Unit of competency details

BSBOHS507B - Facilitate the application of principles of occupational health to control OHS risk (Release 1)

Summary

Releases:
ReleaseStatusRelease date
1 1 (this release)Current 10/Mar/2009

Usage recommendation:
Superseded
Mapping:
MappingNotesDate
Is superseded by BSBWHS504A - Manage WHS hazards and risksTerminology updated to reflect new work health and safety legislation. BSBOHS505C Manage hazards in the work environment AND BSBOHS507B Facilitate the application of principles of occupational health to control OHS risk combined - NOT EQUIVALENT. 17/Dec/2012

Training packages that include this unit

CodeTitleSort Table listing Training packages that include this unit by the Title columnRelease
PUA00 - Public Safety Training PackagePublic Safety Training Package 8.1 
ICT10 - Integrated Telecommunications Training PackageIntegrated Telecommunications Training Package 1.0,2.0-2.0 
FNS10 - Financial Services Training PackageFinancial Services Training Package 1.0-5.1 
DEF12 - Defence Training PackageDefence Training Package 1.0,2.0-2.0 
BSB07 - Business Services Training PackageBusiness Services Training Package 5.0-6.0 

Qualifications that include this unit

CodeTitleSort Table listing Qualifications that include this unit by the Title columnRelease
PUA51609 - Diploma of Public Safety (Preventive Health)Diploma of Public Safety (Preventive Health) 
ICT60210 - Advanced Diploma of Telecommunications Network EngineeringAdvanced Diploma of Telecommunications Network Engineering 
ICT60110 - Advanced Diploma of Optical NetworksAdvanced Diploma of Optical Networks 
ICT50310 - Diploma of Telecommunications ManagementDiploma of Telecommunications Management 1-2 
FNS60811 - Advanced Diploma of Integrated Risk ManagementAdvanced Diploma of Integrated Risk Management 1-3 
FNS60810 - Advanced Diploma of Financial Risk ManagementAdvanced Diploma of Financial Risk Management 
FNS51811 - Diploma of Financial ServicesDiploma of Financial Services 1-2 
FNS50811 - Diploma of Integrated Risk ManagementDiploma of Integrated Risk Management 1-2 
FNS50810 - Diploma of Financial Risk ManagementDiploma of Financial Risk Management 
DEF52312 - Diploma of Work Health SafetyDiploma of Work Health Safety 
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Classifications

SchemeCodeClassification value
ASCED Module/Unit of Competency Field of Education Identifier 061301 Occupational Health And Safety  

Classification history

SchemeCodeClassification valueStart dateEnd date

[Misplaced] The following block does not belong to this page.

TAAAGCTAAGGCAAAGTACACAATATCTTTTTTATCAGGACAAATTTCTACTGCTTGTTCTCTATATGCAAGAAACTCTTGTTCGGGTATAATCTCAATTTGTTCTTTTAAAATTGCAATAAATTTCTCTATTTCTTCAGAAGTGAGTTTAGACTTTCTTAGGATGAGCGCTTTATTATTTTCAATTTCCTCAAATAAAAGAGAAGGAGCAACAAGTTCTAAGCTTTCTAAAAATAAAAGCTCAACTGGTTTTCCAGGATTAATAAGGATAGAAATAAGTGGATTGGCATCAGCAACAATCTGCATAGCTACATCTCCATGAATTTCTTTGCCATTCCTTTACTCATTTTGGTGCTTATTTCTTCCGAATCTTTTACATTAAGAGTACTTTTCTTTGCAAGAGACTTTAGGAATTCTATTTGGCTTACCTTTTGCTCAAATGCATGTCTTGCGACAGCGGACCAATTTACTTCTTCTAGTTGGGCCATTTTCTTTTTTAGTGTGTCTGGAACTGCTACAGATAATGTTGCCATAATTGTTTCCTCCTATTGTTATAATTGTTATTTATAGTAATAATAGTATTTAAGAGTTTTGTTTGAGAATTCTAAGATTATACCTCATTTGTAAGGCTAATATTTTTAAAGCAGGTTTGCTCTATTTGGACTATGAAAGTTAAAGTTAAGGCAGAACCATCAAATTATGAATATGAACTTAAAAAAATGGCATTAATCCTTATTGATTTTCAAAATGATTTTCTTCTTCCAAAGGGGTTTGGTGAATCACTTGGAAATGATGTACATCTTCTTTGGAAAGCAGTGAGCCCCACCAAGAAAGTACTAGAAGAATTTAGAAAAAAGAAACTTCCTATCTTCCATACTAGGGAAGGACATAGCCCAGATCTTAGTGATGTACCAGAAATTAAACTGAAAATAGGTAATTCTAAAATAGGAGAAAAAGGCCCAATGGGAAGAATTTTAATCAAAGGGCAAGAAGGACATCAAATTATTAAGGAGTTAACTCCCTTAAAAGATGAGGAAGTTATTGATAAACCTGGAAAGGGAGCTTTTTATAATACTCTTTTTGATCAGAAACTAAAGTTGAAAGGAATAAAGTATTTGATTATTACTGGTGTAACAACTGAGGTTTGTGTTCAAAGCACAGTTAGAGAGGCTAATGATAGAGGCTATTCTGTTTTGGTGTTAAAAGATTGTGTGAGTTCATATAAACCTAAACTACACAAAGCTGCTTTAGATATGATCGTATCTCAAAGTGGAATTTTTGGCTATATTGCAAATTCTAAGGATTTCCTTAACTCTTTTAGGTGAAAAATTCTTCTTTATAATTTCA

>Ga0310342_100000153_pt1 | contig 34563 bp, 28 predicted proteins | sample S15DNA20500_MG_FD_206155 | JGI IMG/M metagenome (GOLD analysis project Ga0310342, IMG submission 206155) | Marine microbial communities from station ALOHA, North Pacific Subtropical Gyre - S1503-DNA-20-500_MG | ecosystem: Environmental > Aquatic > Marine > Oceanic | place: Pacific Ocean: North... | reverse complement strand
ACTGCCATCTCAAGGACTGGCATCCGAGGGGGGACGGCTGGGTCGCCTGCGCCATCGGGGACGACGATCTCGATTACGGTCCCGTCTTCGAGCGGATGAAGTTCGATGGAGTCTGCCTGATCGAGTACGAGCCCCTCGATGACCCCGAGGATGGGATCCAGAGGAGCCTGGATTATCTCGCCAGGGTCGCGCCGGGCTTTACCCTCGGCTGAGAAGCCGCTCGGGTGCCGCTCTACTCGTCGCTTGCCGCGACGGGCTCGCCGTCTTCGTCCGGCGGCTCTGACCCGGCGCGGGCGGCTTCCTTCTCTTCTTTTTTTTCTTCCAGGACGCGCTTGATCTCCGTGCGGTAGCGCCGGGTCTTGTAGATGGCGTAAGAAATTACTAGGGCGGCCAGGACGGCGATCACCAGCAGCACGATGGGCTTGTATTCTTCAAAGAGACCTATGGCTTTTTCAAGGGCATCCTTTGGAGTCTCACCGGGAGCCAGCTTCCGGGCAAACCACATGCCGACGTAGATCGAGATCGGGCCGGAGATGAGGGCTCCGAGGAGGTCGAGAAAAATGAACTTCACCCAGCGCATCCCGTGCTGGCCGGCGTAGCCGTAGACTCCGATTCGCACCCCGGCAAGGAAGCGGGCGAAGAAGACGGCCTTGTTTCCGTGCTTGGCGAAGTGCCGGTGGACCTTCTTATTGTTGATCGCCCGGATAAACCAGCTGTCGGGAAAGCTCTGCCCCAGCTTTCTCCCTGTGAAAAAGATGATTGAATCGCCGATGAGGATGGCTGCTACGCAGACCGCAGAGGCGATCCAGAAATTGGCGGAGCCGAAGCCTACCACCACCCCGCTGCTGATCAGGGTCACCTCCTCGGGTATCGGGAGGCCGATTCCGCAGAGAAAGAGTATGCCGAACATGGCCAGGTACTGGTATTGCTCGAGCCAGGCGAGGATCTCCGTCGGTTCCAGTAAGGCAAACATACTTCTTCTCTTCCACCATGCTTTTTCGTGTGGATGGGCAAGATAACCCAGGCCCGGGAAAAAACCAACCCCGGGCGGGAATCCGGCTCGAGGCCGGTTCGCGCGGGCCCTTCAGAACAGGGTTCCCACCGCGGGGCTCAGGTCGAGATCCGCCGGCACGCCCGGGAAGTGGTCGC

ASCED Module/Unit of Competency Field of Education Identifier 061301 Occupational Health And Safety  25/Jul/2008 
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Modification History

Not applicable.

Unit Descriptor

Unit descriptor 

This unit describes the performance outcomes, skills and knowledge required to facilitate the application of principles of occupational health and implement strategies to control occupational health and safety (OHS) risk.

No licensing, legislative, regulatory or certification requirements apply to this unit at the time of endorsement.

Application of the Unit

Application of the unit 

This unit applies to individuals with managerial responsibility for managing OHS in the workplace to consider the impact of agents in the workplace on the health of workers, and the physical and psychosocial impact on workers' health arising from work organisation and work processes.

It covers knowledge of occupational health and strategies to deal with occupational health issues. The unit enables candidates to facilitate the application of principles of occupational health to control OHS risk in the workplace.

OHS practitioners will identify occupational health hazards, and seek solutions and interventions to bring about change in the workplace. These practitioners will facilitate risk assessment and controls to reduce exposure to the effects of hazardous materials and hazardous conditions in the workplace.

BSBOHS505C Manage hazards in the work environment, addresses hazards of both short term and long term latency, including those hazards that impact on health.

Licensing/Regulatory Information

Not applicable.

Pre-Requisites

Prerequisite units 

Employability Skills Information

Employability skills 

This unit contains employability skills.

Elements and Performance Criteria Pre-Content

Elements describe the essential outcomes of a unit of competency.